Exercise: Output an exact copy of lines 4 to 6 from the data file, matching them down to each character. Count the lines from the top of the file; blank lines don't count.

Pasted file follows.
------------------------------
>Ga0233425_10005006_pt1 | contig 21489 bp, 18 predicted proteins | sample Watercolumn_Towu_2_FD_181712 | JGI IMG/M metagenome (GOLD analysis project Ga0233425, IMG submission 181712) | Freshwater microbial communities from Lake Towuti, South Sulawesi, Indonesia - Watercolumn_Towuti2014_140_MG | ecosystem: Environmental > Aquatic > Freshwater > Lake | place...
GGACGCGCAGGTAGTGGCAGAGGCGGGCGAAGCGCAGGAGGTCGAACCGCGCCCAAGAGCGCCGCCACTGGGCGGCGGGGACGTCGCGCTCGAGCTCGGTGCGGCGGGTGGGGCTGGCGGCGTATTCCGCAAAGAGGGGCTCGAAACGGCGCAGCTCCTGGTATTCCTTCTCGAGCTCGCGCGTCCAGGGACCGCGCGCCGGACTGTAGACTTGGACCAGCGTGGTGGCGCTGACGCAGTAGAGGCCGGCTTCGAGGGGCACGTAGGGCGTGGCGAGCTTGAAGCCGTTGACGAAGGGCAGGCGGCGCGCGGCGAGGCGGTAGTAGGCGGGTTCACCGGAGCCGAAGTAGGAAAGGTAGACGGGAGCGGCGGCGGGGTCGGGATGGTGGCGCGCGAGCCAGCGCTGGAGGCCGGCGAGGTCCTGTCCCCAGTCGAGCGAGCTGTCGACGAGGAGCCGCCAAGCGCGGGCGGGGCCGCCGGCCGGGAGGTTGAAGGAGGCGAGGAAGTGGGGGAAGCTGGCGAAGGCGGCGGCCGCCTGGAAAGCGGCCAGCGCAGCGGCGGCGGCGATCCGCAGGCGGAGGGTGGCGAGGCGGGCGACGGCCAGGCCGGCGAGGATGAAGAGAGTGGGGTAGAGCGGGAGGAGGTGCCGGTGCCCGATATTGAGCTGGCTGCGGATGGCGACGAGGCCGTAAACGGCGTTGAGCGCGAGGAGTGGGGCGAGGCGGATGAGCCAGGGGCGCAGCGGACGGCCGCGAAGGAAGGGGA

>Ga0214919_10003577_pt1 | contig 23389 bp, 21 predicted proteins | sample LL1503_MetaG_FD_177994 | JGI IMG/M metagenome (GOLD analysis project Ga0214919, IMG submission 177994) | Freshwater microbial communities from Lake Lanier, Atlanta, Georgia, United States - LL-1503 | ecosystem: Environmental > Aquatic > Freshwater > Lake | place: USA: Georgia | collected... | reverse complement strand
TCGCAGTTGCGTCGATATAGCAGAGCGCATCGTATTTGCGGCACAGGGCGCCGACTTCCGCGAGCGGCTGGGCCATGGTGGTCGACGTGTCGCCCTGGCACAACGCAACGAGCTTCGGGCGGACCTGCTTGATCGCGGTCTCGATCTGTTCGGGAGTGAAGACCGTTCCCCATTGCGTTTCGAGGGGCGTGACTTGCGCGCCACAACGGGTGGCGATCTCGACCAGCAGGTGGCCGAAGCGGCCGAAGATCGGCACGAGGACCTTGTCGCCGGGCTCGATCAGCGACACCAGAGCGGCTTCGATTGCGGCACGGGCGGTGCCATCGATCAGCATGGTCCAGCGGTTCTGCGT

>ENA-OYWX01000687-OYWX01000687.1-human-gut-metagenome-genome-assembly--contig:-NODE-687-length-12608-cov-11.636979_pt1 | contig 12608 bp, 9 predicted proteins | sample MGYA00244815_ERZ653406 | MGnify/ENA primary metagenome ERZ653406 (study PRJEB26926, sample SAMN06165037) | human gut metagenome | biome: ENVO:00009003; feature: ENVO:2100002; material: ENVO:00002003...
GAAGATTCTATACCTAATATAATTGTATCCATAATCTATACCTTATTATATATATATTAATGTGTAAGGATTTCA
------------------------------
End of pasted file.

TCGCAGTTGCGTCGATATAGCAGAGCGCATCGTATTTGCGGCACAGGGCGCCGACTTCCGCGAGCGGCTGGGCCATGGTGGTCGACGTGTCGCCCTGGCACAACGCAACGAGCTTCGGGCGGACCTGCTTGATCGCGGTCTCGATCTGTTCGGGAGTGAAGACCGTTCCCCATTGCGTTTCGAGGGGCGTGACTTGCGCGCCACAACGGGTGGCGATCTCGACCAGCAGGTGGCCGAAGCGGCCGAAGATCGGCACGAGGACCTTGTCGCCGGGCTCGATCAGCGACACCAGAGCGGCTTCGATTGCGGCACGGGCGGTGCCATCGATCAGCATGGTCCAGCGGTTCTGCGT

>ENA-OYWX01000687-OYWX01000687.1-human-gut-metagenome-genome-assembly--contig:-NODE-687-length-12608-cov-11.636979_pt1 | contig 12608 bp, 9 predicted proteins | sample MGYA00244815_ERZ653406 | MGnify/ENA primary metagenome ERZ653406 (study PRJEB26926, sample SAMN06165037) | human gut metagenome | biome: ENVO:00009003; feature: ENVO:2100002; material: ENVO:00002003...
GAAGATTCTATACCTAATATAATTGTATCCATAATCTATACCTTATTATATATATATTAATGTGTAAGGATTTCA